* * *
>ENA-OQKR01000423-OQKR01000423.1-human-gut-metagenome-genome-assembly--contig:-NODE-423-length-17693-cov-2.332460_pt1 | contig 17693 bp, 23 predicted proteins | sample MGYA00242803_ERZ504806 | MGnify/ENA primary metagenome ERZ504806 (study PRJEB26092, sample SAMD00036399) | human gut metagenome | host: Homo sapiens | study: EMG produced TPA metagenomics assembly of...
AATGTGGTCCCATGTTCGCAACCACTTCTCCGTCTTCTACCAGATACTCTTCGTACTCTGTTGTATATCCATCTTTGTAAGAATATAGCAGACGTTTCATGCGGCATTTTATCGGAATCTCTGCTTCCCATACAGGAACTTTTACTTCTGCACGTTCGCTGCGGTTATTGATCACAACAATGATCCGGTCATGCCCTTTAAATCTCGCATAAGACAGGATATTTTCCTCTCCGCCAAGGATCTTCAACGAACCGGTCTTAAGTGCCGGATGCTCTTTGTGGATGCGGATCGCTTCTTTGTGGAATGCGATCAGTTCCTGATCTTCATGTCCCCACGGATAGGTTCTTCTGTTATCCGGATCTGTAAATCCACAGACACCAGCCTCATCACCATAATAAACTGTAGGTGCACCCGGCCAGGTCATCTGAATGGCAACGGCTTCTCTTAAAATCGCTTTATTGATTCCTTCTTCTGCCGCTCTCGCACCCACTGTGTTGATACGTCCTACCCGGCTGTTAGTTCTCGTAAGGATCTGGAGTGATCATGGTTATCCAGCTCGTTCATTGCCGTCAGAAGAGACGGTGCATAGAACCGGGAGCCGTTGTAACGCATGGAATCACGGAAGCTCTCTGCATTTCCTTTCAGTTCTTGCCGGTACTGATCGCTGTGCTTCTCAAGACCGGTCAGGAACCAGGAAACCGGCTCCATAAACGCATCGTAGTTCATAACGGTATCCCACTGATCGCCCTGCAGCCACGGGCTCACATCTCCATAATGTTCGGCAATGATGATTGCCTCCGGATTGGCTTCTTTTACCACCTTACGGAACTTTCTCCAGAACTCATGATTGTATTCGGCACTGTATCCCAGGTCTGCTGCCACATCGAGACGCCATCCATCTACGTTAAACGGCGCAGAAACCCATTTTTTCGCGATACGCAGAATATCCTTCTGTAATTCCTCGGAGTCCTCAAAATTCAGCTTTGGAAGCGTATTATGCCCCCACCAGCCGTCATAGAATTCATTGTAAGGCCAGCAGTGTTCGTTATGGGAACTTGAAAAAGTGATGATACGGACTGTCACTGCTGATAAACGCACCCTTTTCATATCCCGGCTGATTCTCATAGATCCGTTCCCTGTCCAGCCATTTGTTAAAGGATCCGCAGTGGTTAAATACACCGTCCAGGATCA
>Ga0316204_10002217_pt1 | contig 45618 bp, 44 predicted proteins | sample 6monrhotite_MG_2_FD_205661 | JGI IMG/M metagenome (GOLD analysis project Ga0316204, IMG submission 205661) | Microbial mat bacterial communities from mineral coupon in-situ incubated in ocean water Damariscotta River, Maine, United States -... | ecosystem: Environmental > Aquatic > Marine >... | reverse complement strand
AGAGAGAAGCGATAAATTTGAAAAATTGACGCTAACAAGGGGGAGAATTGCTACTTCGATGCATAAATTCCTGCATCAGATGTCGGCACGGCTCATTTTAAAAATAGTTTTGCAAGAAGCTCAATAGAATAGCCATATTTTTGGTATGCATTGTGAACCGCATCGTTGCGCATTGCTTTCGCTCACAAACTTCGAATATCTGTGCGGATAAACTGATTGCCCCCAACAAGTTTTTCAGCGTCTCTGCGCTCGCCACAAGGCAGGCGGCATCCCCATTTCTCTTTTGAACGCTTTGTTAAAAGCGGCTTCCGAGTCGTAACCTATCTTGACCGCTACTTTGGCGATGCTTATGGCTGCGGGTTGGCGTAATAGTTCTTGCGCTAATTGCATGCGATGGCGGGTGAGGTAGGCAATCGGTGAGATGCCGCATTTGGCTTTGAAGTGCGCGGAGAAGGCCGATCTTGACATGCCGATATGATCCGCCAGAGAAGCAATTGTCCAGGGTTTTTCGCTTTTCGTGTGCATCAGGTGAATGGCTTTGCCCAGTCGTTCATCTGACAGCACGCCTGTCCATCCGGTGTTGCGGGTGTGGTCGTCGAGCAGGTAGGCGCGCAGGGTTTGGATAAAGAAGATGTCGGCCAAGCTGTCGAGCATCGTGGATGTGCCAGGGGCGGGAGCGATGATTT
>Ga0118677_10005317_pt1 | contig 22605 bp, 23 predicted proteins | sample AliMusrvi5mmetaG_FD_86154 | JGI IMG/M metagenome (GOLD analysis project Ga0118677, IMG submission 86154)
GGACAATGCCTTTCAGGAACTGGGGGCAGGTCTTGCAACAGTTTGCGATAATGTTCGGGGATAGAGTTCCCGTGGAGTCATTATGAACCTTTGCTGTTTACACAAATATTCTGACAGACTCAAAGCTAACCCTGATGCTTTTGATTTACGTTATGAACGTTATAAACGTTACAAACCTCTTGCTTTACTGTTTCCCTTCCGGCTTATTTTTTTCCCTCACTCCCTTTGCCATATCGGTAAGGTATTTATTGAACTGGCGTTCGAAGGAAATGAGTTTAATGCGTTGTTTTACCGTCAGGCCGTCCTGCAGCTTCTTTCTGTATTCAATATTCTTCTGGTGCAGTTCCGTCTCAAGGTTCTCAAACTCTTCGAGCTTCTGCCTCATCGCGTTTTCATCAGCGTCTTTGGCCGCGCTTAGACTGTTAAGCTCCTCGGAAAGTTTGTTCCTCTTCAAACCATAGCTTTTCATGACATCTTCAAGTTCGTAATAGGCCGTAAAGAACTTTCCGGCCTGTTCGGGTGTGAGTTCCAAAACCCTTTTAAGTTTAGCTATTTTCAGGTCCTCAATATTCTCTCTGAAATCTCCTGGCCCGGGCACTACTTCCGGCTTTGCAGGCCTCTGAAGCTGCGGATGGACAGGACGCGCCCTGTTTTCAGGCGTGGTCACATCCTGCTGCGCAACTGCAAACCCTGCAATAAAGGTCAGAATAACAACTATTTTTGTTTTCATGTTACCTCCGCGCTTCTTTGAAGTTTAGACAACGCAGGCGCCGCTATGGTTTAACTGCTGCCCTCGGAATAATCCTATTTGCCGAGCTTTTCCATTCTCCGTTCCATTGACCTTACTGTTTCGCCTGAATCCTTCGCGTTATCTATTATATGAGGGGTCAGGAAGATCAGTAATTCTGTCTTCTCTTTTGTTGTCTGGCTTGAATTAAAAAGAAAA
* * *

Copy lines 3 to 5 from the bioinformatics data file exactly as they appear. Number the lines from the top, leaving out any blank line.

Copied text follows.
>Ga0316204_10002217_pt1 | contig 45618 bp, 44 predicted proteins | sample 6monrhotite_MG_2_FD_205661 | JGI IMG/M metagenome (GOLD analysis project Ga0316204, IMG submission 205661) | Microbial mat bacterial communities from mineral coupon in-situ incubated in ocean water Damariscotta River, Maine, United States -... | ecosystem: Environmental > Aquatic > Marine >... | reverse complement strand
AGAGAGAAGCGATAAATTTGAAAAATTGACGCTAACAAGGGGGAGAATTGCTACTTCGATGCATAAATTCCTGCATCAGATGTCGGCACGGCTCATTTTAAAAATAGTTTTGCAAGAAGCTCAATAGAATAGCCATATTTTTGGTATGCATTGTGAACCGCATCGTTGCGCATTGCTTTCGCTCACAAACTTCGAATATCTGTGCGGATAAACTGATTGCCCCCAACAAGTTTTTCAGCGTCTCTGCGCTCGCCACAAGGCAGGCGGCATCCCCATTTCTCTTTTGAACGCTTTGTTAAAAGCGGCTTCCGAGTCGTAACCTATCTTGACCGCTACTTTGGCGATGCTTATGGCTGCGGGTTGGCGTAATAGTTCTTGCGCTAATTGCATGCGATGGCGGGTGAGGTAGGCAATCGGTGAGATGCCGCATTTGGCTTTGAAGTGCGCGGAGAAGGCCGATCTTGACATGCCGATATGATCCGCCAGAGAAGCAATTGTCCAGGGTTTTTCGCTTTTCGTGTGCATCAGGTGAATGGCTTTGCCCAGTCGTTCATCTGACAGCACGCCTGTCCATCCGGTGTTGCGGGTGTGGTCGTCGAGCAGGTAGGCGCGCAGGGTTTGGATAAAGAAGATGTCGGCCAAGCTGTCGAGCATCGTGGATGTGCCAGGGGCGGGAGCGATGATTT
>Ga0118677_10005317_pt1 | contig 22605 bp, 23 predicted proteins | sample AliMusrvi5mmetaG_FD_86154 | JGI IMG/M metagenome (GOLD analysis project Ga0118677, IMG submission 86154)